Choice of Law Provisions May Not Save Non-Compete Provisions from Unfavorable State Law
How do I know what law applies to my employment agreements?
Don’t make the mistake of assuming what the employment contract says on this topic settles this question. States in the U.S. and countries around the world have policies near to their hearts that may result in an override of the choice of law provision in your employment contracts. This means that the laws of different states and countries may apply to some but not all of the terms of the contract. For example, if a state has a fundamental policy regarding non-competition agreements, then beware — the parties’ choice of law is in danger of being ignored.
Here are two more examples. First, in Cardoni v. Prosperity Bank, No. 14-20682 (5th Cir. Oct. 29, 2015), Prosperity Bank (a Texas company) acquired F&M Bank (an Oklahoma company), and the F&M bankers in Tulsa, Oklahoma entered into new employment agreements. Those agreements included non-competition and non-solicitation clauses and designated Texas law to govern. Litigation over the contracts eventually ensued when four of the bankers joined a competing bank in Tulsa.
The Court held that Oklahoma had a “more significant relationship” to the parties and the dispute, based largely on the fact that the employment relationship was centered in Tulsa, Oklahoma. The court then determined that Oklahoma had a materially greater interest than Texas in determining whether the employment covenants were enforceable, the second prong required to override the parties’ choice of law provision. Applying Oklahoma standards, the Fifth Circuit then determined that the non-competition clause could not be enforced to restrain the bankers from accepting their new employment.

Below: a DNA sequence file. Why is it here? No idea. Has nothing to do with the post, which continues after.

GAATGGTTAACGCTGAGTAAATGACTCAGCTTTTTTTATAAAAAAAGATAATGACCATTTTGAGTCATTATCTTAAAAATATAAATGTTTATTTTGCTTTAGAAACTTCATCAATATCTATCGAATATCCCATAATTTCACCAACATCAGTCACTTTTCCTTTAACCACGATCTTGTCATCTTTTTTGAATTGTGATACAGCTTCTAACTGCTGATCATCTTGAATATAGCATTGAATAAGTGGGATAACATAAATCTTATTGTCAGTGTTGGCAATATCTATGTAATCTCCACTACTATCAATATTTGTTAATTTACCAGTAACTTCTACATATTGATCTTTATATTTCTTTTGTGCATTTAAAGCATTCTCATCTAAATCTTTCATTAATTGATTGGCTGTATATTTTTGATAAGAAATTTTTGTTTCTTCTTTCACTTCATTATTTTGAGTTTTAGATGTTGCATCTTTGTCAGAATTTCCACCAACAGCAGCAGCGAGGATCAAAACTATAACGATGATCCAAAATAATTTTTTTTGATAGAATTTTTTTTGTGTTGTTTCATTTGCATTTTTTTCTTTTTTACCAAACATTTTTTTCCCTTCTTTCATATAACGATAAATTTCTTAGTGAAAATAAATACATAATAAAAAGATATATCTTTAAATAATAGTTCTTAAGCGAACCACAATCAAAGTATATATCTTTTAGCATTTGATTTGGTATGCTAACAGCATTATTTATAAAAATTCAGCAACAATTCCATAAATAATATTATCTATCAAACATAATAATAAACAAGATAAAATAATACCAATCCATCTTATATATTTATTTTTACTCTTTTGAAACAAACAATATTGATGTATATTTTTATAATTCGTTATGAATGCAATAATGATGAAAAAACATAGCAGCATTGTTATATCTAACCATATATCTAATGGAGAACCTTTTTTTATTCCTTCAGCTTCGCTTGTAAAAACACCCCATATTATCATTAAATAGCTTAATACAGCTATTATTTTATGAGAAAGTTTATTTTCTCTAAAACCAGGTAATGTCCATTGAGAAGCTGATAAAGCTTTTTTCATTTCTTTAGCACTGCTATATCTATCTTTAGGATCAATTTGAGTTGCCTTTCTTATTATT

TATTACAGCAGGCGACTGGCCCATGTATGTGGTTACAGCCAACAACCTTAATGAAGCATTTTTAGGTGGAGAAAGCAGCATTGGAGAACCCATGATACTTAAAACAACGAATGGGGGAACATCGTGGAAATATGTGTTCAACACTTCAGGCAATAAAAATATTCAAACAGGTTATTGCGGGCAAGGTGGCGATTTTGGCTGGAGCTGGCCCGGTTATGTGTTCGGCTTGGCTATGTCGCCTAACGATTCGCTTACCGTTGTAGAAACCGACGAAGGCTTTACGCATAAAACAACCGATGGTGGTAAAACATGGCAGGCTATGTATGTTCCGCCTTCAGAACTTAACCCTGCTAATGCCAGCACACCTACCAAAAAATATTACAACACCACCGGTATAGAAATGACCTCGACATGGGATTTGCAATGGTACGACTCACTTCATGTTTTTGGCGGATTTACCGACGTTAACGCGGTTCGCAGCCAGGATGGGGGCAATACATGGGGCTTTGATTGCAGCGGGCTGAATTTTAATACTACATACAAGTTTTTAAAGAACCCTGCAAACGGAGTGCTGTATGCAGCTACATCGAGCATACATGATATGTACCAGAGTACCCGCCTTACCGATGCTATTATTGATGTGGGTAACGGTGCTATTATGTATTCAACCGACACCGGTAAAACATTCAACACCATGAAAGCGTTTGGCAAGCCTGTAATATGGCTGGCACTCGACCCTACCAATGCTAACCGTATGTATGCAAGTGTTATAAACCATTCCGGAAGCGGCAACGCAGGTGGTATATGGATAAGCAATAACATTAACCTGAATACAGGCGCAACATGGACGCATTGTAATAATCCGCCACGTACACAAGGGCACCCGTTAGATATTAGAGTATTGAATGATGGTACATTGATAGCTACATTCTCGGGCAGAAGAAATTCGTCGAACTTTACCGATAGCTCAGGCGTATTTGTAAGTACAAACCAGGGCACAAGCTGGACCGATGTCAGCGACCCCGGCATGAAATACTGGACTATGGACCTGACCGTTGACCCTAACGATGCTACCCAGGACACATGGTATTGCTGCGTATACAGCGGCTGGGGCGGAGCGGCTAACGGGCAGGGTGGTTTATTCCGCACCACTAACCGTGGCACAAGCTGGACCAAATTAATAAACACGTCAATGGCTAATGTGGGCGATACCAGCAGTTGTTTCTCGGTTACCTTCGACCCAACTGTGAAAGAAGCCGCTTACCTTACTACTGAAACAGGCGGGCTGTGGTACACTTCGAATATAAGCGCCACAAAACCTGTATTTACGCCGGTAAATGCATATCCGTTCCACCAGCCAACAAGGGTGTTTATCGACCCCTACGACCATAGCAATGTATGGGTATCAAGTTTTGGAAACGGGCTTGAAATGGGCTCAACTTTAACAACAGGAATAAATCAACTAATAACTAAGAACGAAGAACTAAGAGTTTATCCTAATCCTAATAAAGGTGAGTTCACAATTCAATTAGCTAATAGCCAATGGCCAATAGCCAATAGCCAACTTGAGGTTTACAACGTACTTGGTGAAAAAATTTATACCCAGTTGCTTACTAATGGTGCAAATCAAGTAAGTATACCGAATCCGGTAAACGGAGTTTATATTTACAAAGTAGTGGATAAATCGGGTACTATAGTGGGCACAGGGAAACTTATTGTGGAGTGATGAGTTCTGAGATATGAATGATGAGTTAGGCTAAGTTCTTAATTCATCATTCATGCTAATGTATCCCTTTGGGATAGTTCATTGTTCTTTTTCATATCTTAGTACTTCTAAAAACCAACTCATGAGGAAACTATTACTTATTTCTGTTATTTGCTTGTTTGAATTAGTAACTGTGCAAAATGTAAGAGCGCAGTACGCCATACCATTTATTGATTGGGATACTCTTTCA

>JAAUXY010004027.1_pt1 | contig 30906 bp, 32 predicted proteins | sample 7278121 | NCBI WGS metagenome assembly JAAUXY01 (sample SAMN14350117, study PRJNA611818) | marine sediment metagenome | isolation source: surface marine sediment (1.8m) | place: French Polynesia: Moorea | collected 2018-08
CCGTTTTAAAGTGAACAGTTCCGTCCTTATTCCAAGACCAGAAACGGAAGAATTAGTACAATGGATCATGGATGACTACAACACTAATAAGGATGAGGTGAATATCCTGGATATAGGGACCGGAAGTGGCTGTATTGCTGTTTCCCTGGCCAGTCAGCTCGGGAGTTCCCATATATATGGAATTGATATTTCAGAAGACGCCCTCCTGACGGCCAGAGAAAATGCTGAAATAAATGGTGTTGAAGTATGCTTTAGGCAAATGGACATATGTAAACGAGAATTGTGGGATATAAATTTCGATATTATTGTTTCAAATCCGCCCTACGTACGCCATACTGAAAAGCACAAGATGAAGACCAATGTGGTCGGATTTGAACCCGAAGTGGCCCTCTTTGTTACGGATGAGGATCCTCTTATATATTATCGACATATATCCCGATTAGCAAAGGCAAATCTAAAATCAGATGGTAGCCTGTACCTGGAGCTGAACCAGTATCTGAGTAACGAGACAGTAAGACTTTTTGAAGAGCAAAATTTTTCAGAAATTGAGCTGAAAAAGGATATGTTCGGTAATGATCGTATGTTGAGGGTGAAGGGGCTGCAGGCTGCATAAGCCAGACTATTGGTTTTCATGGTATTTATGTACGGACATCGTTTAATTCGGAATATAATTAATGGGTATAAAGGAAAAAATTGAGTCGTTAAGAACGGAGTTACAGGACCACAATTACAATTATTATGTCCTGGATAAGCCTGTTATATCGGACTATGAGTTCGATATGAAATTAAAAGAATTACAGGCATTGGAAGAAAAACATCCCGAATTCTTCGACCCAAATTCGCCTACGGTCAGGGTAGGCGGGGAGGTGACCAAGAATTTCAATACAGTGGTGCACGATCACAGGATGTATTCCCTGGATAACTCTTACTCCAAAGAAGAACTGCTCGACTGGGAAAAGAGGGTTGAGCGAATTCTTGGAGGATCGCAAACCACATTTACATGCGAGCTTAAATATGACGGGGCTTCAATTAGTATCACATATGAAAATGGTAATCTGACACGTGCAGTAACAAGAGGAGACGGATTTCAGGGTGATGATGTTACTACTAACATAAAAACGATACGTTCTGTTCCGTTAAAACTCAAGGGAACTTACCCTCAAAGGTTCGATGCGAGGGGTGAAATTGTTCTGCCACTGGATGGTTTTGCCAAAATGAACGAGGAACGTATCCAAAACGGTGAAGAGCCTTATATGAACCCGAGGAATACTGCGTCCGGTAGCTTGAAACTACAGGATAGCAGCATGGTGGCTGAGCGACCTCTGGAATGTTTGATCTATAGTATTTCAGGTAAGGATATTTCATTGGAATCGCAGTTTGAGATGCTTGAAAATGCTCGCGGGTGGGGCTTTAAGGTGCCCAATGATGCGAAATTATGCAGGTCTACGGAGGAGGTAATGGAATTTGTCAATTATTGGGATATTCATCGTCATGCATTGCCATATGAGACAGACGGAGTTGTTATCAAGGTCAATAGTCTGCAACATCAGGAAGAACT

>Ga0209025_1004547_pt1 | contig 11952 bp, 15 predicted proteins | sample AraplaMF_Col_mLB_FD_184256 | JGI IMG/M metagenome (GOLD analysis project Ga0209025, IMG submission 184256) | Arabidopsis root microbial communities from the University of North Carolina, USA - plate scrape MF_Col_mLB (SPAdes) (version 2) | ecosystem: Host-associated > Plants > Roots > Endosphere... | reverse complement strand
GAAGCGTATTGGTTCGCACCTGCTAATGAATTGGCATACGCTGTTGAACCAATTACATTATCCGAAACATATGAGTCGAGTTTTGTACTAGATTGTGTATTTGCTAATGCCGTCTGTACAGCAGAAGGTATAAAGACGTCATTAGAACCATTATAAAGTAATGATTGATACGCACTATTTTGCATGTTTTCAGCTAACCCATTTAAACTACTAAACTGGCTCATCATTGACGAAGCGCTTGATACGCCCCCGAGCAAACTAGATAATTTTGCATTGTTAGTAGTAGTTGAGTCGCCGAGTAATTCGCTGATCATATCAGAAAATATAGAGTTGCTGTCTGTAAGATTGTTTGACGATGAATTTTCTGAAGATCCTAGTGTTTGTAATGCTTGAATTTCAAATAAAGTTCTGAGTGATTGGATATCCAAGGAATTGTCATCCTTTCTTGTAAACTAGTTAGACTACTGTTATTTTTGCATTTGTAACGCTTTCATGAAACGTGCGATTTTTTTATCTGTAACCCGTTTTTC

Second, in Exxon Mobil Corp. v. Drennen (Tex. Aug. 29, 2014), the Texas Supreme Court reviewed a choice of law provision for New York and its application to a stock-based incentive program’s forfeiture clause should the employee work for a competitor. The employer was in Texas and the employee was in Texas when he entered into the program. But the Texas Court found that New York law should apply because there was a need for consistent law applied to a national program, New York has well-developed law on the topic, and the stock at issue was on the New York Stock Exchange.
The Federal Court of appeals in Cardoni, however, rejected Drennen’s consistency principle. One reason may be that, in Cardoni, the court was dealing with a clear non-compete provision, whereas the Drennen court concluded the forfeiture clause was not clearly a non-compete. So we have provisions with similar effect, but a different outcome, all based on how the provisions were drafted. Obviously, thought needs to be given to what law might apply.
This information is provided by Vinson & Elkins LLP for educational and informational purposes only and is not intended, nor should it be construed, as legal advice.